New treatment for metabolic dysfunction-associated steatohepatitis

Posted: 4 April 2024 | | No comments yet

The compound 11c demonstrates an excellent safety profile and is an exciting advancement in liver disease management.

Researchers from the Gwangju Institute of Science and Technology (GIST) have developed a compound for oral treatment of metabolic dysfunction-associated steatohepatitis (MASH) which exhibits potent anti-inflammatory and fibrotic effects and safety attributes in animal models. It offers significant hope for liver disease management.

Metabolic dysfunction-associated steatotic liver disease (MASLD), characterised by the accumulation of fat in the liver, is a global health concern, increasing the risk of progressing to more severe conditions like metabolic dysfunction-associated steatohepatitis (MASH).

Led by Dr Jin Hee Ahn from GIST, the researchers developed the compound, a novel peripheral 5HT2A antagonist. First author and senior researcher Dr Haushabhau Shivaji Pagire commented: “Our meticulous analyses have revealed a significant reduction in inflammatory and fibrosis markers, attesting to the potent anti-inflammatory and fibrotic effect of the compound. This action, targeting both inflammation and fibrosis, is a promising step forward in treating MASH.”

The identification of Desloratadine, a peripheral agent which showed promising inhibitory effects, aided the discovery of 11c from drug library screening to its refined form. Molecular docking techniques supported the process to identify compound 11c. Dr Ahn stated: “Based on in vitro, in vivo efficacy, tissue distribution data, DMPK and tox profiles, compound 11c shows promise as a therapeutic agent for the treatment of MASLD and MASH.” The compound 11c exhibits hepatocyte and plasma stability, minimal cytotoxicity, and low cytochrome P450 inhibition. Notable pharmacokinetic attributes, including more than 60 percent oral bioavailability, position 11c as a compelling candidate for advancing MASH treatment.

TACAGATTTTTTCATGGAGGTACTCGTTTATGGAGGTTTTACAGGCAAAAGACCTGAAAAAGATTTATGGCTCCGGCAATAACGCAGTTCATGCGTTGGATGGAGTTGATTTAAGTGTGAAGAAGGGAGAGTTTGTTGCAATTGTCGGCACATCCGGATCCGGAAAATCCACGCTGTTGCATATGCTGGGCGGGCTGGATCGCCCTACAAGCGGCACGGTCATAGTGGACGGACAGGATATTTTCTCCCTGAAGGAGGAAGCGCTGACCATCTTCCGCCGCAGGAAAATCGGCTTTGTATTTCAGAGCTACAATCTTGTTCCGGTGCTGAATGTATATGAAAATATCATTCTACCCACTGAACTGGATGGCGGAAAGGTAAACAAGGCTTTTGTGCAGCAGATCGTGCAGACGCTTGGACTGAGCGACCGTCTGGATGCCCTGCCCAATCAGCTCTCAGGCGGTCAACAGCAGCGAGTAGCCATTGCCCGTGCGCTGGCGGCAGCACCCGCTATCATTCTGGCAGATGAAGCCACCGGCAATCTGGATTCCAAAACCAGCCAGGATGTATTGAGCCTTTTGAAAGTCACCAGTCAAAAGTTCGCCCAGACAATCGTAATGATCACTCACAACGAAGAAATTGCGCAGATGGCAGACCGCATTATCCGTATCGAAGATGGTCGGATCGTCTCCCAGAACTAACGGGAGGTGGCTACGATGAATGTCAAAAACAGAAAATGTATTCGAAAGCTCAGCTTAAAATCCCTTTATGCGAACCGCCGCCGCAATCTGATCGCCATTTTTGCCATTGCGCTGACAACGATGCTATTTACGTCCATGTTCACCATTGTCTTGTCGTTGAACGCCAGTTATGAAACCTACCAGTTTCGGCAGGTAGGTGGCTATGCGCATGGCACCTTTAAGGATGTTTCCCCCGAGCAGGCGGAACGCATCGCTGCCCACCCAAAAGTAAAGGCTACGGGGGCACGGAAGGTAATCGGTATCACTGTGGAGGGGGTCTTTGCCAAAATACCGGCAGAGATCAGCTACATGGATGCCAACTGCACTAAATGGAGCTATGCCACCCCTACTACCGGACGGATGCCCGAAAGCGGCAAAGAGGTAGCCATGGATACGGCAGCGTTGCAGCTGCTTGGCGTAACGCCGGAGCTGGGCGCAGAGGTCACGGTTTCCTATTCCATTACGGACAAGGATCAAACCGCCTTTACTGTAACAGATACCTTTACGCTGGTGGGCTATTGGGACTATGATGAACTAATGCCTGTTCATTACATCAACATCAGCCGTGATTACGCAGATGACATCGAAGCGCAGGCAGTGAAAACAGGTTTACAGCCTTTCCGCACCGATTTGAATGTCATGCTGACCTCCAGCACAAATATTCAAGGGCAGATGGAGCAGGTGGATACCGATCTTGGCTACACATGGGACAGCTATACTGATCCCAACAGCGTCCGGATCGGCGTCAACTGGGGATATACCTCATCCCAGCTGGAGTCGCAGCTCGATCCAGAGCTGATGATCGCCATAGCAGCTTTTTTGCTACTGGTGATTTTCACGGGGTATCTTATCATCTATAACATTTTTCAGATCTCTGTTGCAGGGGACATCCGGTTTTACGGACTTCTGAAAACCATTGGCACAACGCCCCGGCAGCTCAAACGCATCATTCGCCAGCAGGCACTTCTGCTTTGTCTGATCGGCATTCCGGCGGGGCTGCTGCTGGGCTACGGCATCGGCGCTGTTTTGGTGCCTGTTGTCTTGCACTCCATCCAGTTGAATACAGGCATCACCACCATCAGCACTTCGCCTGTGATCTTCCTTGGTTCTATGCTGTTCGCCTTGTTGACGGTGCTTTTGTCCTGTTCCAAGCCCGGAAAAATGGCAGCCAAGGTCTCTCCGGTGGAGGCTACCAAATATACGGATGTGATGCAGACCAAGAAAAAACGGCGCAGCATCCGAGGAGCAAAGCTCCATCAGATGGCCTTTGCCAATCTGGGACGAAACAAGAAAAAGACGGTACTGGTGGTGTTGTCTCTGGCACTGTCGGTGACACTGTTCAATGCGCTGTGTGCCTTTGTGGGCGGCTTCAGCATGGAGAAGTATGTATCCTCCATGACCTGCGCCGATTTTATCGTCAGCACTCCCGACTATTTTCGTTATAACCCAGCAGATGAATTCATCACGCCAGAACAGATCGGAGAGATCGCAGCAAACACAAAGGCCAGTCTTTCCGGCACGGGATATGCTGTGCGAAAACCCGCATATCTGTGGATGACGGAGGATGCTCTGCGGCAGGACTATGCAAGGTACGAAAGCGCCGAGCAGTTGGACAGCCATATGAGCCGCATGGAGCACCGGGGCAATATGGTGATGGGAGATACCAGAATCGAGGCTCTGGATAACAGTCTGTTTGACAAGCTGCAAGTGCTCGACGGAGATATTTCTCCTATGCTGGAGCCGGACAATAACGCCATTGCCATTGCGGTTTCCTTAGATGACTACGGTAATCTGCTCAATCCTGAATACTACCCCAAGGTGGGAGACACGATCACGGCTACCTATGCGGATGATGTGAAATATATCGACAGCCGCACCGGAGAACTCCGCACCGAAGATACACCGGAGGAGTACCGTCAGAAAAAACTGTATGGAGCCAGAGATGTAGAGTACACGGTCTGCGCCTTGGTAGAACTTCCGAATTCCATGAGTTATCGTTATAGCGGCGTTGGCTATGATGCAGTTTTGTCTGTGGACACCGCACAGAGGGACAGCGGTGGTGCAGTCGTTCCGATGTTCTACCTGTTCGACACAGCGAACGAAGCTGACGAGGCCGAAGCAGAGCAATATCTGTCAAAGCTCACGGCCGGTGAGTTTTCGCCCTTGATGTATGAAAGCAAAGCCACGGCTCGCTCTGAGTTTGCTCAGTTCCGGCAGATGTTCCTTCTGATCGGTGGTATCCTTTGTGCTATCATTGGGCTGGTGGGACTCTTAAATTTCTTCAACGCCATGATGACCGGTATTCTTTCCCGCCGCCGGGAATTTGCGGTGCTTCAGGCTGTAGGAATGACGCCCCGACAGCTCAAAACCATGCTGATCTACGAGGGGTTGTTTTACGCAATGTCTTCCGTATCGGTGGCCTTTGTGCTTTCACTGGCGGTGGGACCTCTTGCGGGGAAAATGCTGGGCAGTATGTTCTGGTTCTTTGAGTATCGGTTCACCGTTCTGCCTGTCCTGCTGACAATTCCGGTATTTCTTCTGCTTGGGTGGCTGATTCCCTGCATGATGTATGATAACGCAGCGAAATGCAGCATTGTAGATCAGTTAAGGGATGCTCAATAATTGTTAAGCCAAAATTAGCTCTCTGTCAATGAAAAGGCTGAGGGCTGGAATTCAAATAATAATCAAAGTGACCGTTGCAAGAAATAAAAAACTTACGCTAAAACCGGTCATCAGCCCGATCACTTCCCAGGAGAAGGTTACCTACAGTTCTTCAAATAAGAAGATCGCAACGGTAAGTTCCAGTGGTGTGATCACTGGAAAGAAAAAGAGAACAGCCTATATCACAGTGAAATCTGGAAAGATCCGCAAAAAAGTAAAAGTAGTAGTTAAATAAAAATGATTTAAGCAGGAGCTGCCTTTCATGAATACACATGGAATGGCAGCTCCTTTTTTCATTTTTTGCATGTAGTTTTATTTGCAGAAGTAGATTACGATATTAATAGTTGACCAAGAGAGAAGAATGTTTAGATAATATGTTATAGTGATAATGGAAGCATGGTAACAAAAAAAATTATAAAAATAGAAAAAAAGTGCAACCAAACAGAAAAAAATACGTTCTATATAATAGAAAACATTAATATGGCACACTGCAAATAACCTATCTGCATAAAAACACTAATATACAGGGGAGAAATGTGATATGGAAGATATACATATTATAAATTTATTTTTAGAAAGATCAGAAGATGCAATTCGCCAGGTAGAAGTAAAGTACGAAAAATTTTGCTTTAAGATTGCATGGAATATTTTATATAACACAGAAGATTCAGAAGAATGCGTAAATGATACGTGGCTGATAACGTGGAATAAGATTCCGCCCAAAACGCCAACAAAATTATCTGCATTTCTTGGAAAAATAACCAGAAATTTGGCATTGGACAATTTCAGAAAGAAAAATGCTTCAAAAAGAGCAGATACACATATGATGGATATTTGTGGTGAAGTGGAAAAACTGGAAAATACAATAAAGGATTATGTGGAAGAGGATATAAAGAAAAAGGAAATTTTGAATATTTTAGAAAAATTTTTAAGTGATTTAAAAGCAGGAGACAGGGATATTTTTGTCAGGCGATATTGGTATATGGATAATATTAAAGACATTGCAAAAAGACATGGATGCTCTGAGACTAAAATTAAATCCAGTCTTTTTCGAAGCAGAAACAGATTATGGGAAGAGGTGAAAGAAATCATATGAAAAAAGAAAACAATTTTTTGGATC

Having completed the preclinical study, compound 11c will move into a Phase 1 clinical trial. The successful outcome of these trials could transform the treatment of metabolic disorders.

This study was published in Nature Communications.